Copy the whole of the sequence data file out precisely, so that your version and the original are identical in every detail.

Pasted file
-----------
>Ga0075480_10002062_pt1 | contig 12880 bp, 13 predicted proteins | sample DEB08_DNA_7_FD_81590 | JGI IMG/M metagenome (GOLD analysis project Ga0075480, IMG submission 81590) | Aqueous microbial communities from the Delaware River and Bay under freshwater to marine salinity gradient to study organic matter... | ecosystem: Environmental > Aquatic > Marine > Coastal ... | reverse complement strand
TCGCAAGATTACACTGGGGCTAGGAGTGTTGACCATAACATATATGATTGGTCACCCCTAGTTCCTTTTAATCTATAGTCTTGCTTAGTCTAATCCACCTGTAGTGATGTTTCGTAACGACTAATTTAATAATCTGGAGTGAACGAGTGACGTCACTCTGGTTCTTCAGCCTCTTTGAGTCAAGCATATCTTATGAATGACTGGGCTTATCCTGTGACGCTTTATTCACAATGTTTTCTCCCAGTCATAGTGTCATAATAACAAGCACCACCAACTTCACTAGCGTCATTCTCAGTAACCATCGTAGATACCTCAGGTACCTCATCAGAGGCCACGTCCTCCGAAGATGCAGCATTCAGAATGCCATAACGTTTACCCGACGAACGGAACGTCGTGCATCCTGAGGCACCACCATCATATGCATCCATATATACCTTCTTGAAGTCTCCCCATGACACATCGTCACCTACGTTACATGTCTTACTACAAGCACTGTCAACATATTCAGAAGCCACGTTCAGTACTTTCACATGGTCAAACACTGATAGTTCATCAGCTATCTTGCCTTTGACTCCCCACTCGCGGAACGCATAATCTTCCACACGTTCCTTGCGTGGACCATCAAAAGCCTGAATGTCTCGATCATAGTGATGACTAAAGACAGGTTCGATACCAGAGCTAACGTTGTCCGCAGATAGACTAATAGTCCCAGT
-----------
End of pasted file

>Ga0075480_10002062_pt1 | contig 12880 bp, 13 predicted proteins | sample DEB08_DNA_7_FD_81590 | JGI IMG/M metagenome (GOLD analysis project Ga0075480, IMG submission 81590) | Aqueous microbial communities from the Delaware River and Bay under freshwater to marine salinity gradient to study organic matter... | ecosystem: Environmental > Aquatic > Marine > Coastal ... | reverse complement strand
TCGCAAGATTACACTGGGGCTAGGAGTGTTGACCATAACATATATGATTGGTCACCCCTAGTTCCTTTTAATCTATAGTCTTGCTTAGTCTAATCCACCTGTAGTGATGTTTCGTAACGACTAATTTAATAATCTGGAGTGAACGAGTGACGTCACTCTGGTTCTTCAGCCTCTTTGAGTCAAGCATATCTTATGAATGACTGGGCTTATCCTGTGACGCTTTATTCACAATGTTTTCTCCCAGTCATAGTGTCATAATAACAAGCACCACCAACTTCACTAGCGTCATTCTCAGTAACCATCGTAGATACCTCAGGTACCTCATCAGAGGCCACGTCCTCCGAAGATGCAGCATTCAGAATGCCATAACGTTTACCCGACGAACGGAACGTCGTGCATCCTGAGGCACCACCATCATATGCATCCATATATACCTTCTTGAAGTCTCCCCATGACACATCGTCACCTACGTTACATGTCTTACTACAAGCACTGTCAACATATTCAGAAGCCACGTTCAGTACTTTCACATGGTCAAACACTGATAGTTCATCAGCTATCTTGCCTTTGACTCCCCACTCGCGGAACGCATAATCTTCCACACGTTCCTTGCGTGGACCATCAAAAGCCTGAATGTCTCGATCATAGTGATGACTAAAGACAGGTTCGATACCAGAGCTAACGTTGTCCGCAGATAGACTAATAGTCCCAGT